YOU ARE HERE: LAT HomeCollections


Arnold Palmer, the King of golf, shows no signs of slowing down

At 80, Palmer looks trim and tan and still flies his own plane. During a stop at Rolling Hills Country Club, he answers some questions, including how an ice tea-lemonade blend came to bear his name.

October 06, 2009|BILL DWYRE

If you play golf, watch it on TV, think you might take it up someday, or have hit a ball under a windmill and through a clown's mouth, there was no better place to be on a sparkling clear Saturday morning in Southern California.

The King was in town. The golfer who never had a gallery, always an Army, was in the house.

Arnold Palmer got out of a car, hitched up his pants and walked into the courtyard at the Rolling Hills Country Club like somebody about to shop for a new putter. The man who made the game the multi-billion-dollar sport it is today never acts like it. People surround him, keeping an arm's length as one would for royalty. And it is Palmer, always a little embarrassed by this sort of adulation, who engages them first.

"How y'all doing," he says. "You lucky people in Southern California, just another great day for golf. Hope you're all gonna play."

He was actually on a sales call, making the final push to get the contract for Rolling Hills' proposed course redesign. Everybody on hand, including Palmer, talked as if only a few I's needed dotting and T's needed crossing.

"We're going to need to move a lot of earth," he told the gathered officials and club members. "Time to get started."

Palmer is never really out of the news, but he has been more prominent lately.

First, there was the matter of his 80th birthday Sept. 10.

Yes, folks, the man who made his famous charges down the fairways of the Masters in the late 1950s and early 1960s, as we watched on our little black and white tubes -- and with those charges took golf out of the country clubs and into the mainstream -- is 80% of the way toward a triple-figure life.

The good news is, with Palmer, 80 is the new 55. He never slows down, looks trim and tan, and still flies his own airplane, a Citation X, from coast to coast on a moment's notice.

"Flying is one of my great passions," he says. "I've been doing it since 1955 and I have 19,000 hours in the cockpit."

It was shortly after 11 a.m. and Palmer had flown in that morning from his home in Latrobe, Pa., taking off from the Arnold Palmer Regional Airport.

The second piece of news was that, last week, Palmer was selected a recipient of the Congressional Gold Medal, which honors distinguished achievements and has been given out since the American Revolution. He went to the White House, met President Obama, and said, "I got choked up."

Given this access, the self-imposed mandate was to use it to ask Palmer a few offbeat questions.


How did the combination of iced tea and lemonade became known as an Arnold Palmer?

That started probably 35 years ago, when I came in from a round of golf at my Latrobe Country Club. I drank a lot of iced tea and I asked my wife if she'd fix me one. Then I decided I wanted it a little sweeter and she said she'd pour some lemonade into it.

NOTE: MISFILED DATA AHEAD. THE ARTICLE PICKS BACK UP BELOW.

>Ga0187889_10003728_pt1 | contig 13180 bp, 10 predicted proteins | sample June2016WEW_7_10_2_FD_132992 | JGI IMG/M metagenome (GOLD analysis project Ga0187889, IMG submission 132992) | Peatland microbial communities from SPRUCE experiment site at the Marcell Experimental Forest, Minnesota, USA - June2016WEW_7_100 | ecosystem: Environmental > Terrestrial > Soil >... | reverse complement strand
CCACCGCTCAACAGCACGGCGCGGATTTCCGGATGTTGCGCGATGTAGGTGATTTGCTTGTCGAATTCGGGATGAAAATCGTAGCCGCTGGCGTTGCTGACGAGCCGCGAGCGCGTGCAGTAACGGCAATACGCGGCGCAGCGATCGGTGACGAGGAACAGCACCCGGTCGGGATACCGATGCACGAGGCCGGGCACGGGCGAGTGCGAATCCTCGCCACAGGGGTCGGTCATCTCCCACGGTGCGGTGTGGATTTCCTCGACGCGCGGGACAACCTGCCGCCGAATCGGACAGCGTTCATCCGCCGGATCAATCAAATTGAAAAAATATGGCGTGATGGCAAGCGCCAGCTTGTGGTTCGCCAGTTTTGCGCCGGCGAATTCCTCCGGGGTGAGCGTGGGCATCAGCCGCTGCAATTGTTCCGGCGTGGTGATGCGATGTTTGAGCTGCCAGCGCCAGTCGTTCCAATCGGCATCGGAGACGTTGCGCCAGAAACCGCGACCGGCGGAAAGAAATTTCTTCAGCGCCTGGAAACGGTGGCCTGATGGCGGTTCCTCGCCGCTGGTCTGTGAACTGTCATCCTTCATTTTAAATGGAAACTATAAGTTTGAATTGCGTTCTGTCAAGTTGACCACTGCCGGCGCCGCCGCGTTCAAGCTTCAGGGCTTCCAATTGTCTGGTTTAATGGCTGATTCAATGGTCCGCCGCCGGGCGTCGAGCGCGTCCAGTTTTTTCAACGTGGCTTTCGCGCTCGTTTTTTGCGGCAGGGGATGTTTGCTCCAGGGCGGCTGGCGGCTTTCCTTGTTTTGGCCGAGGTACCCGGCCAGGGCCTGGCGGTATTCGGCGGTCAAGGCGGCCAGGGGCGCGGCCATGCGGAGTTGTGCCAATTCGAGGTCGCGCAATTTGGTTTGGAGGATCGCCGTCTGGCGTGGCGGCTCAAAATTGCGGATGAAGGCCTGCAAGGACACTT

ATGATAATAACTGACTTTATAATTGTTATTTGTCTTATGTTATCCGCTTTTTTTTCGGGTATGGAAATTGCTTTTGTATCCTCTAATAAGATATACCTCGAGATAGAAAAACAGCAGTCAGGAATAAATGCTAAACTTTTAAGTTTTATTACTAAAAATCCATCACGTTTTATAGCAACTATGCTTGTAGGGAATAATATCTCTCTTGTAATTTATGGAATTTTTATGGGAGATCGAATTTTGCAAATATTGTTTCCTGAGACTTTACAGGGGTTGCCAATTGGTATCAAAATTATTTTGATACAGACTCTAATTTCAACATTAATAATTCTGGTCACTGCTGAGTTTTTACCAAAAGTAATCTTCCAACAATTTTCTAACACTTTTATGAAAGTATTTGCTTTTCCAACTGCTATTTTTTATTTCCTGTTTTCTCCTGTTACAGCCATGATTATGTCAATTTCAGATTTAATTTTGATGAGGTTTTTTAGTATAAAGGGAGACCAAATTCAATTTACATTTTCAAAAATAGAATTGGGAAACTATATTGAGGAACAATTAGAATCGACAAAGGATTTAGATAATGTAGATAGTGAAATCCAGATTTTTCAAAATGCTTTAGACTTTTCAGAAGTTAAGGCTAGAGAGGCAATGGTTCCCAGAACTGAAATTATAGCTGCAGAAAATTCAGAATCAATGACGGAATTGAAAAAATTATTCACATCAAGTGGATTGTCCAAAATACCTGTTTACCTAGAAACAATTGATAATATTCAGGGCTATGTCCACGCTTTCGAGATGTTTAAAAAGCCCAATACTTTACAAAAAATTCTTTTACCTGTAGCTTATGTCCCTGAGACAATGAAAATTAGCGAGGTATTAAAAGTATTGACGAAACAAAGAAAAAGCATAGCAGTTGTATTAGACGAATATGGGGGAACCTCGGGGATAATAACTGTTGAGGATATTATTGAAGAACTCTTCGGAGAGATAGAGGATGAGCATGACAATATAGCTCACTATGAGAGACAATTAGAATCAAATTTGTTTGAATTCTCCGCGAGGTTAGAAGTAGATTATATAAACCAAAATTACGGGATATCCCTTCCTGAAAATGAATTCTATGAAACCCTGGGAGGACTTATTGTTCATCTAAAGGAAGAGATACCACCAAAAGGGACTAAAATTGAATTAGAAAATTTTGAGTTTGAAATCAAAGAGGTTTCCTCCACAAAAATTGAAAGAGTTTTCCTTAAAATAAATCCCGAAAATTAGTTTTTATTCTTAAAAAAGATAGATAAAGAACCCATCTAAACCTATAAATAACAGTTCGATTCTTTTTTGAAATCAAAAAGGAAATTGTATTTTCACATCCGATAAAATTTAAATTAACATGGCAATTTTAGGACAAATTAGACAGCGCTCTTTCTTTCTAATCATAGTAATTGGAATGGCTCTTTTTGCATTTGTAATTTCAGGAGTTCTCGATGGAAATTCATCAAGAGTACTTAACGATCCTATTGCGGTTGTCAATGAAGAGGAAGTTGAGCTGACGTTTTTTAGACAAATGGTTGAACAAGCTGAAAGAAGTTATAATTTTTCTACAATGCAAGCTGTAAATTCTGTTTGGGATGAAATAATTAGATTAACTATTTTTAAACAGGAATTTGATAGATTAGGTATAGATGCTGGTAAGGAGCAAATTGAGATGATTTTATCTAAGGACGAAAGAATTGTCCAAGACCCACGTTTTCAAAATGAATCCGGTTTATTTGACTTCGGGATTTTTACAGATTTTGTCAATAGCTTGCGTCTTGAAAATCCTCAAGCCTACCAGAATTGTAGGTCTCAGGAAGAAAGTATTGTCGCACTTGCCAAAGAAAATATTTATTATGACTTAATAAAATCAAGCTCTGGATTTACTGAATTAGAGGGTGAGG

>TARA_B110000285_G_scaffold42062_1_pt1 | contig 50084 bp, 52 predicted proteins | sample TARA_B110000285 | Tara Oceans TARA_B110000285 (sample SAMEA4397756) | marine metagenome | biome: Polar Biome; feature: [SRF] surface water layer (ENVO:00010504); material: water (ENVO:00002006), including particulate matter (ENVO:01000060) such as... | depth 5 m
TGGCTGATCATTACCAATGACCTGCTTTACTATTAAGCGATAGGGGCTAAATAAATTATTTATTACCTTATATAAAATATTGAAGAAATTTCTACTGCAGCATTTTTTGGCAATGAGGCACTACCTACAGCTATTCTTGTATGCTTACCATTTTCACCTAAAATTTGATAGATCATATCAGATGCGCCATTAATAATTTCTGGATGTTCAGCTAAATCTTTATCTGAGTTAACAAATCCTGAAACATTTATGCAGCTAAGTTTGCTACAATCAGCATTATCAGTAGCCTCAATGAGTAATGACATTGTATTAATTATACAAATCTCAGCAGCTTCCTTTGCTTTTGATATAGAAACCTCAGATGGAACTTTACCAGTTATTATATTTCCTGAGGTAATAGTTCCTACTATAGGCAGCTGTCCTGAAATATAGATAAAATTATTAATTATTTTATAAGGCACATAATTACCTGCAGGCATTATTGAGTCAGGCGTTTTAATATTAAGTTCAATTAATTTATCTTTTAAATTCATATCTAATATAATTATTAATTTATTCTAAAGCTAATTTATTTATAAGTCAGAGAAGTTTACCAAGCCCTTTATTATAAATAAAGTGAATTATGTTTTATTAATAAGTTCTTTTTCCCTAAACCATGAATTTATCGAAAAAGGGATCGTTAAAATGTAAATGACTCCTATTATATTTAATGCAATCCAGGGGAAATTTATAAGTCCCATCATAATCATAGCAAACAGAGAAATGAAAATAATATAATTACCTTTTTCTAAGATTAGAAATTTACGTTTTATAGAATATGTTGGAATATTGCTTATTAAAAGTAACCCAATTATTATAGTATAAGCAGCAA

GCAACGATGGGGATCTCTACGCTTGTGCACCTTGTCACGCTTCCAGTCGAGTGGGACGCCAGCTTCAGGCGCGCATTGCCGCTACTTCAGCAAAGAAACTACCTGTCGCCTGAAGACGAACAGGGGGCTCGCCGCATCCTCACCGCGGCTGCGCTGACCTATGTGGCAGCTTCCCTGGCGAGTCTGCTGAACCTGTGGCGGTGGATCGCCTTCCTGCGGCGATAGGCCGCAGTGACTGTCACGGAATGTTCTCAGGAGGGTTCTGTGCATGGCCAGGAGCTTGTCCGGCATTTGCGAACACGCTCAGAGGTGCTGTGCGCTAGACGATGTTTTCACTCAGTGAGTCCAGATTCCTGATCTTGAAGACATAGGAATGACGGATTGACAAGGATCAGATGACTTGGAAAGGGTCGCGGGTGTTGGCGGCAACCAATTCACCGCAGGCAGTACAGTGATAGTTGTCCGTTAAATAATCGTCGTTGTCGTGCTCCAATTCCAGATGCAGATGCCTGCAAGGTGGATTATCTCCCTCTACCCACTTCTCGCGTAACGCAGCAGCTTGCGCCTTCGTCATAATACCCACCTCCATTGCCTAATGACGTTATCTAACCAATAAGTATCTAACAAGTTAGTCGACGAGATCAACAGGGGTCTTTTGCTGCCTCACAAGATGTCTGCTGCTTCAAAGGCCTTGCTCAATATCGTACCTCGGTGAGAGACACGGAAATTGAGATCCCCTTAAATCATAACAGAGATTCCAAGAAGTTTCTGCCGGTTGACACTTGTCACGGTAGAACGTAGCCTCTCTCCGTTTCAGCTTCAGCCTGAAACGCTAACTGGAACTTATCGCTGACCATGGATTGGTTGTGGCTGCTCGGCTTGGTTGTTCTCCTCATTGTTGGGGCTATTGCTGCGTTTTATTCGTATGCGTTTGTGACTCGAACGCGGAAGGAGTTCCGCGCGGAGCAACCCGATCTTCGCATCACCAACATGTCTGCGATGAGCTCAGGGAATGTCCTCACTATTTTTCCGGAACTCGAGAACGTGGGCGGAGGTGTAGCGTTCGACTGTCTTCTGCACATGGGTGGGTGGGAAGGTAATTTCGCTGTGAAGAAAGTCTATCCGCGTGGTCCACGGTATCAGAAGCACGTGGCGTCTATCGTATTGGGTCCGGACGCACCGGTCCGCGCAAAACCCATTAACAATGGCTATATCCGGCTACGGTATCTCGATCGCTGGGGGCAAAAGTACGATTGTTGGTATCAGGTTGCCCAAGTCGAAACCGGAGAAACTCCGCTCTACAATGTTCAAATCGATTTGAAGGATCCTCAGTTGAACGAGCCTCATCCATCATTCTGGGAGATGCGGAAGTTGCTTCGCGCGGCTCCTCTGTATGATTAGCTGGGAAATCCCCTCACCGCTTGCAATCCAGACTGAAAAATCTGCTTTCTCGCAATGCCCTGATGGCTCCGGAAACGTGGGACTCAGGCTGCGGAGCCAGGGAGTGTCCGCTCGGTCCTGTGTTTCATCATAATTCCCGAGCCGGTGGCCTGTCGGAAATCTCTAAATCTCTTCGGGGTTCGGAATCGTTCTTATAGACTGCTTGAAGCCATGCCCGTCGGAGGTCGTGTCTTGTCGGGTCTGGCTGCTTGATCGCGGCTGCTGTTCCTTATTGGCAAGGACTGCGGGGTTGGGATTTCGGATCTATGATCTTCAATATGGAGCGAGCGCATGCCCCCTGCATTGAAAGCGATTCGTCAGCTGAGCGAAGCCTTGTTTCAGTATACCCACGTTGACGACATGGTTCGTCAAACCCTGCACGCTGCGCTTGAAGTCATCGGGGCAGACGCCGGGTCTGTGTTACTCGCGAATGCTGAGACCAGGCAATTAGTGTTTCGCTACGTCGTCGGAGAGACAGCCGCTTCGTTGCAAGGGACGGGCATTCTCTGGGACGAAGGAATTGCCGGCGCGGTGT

I liked it, and I started to order it in restaurants. I was in Palm Springs a while after that and asked the waitress for half iced tea and half lemonade. She brought it and then I heard a lady at the table next to us tell the waitress she wanted one of those Palmers. A little later, I was back in Palm Springs, at a different place, and ordered iced tea and lemonade. The bartender says: "Oh, you want an Arnold Palmer?"

I went back home, told my business people, and we licensed it.


At age 80, how far do you hit your driver now?


I'll answer with a Gary Player line. I hit it so far that I can hear it land.


Would you be satisfied with consistent 240-yard drives?



How many presidents have you known personally and how many have you played golf with?

All of them since Ike [Dwight Eisenhower], except Jimmy Carter and Lyndon Johnson. And now I've met President Obama, and we talked about how he wants to play more golf.


Did you ever choke in a tournament?

If you are asking if I ever missed a four-foot putt that was important, yes. But I think choke is an unfair word.


Have you ever had a close call, flying your airplane?

No, but there are times when things got your attention more than others. I was a lot more nervous about it when I first started flying.


Were those the days when you used to fly low and buzz your buddies on the way in to a tournament?

Ah, yes. I did that.


Who was your best friend on the tour, the one you talked to the most, confided in the most?

Dow Finsterwald. We traveled together. I still see him all the time and talk to him. He lives part of the year at the same place I do, Bay Hill in Florida.


If you had a chance to go back for one week, be young again, and win any event, what would it be -- another Masters, a U.S. Open that slipped away, maybe one of your early national amateur events?

The American PGA. I never won that. That would give me all four, complete the sweep.


What's the greatest shot you ever hit?

Hmmm. Don't think I have a greatest shot. There were lots of ones that gave me pleasure over the years. I've got 19 holes in one and I remember that first one. I was just a kid, Latrobe Country Club, second hole.


Los Angeles Times Articles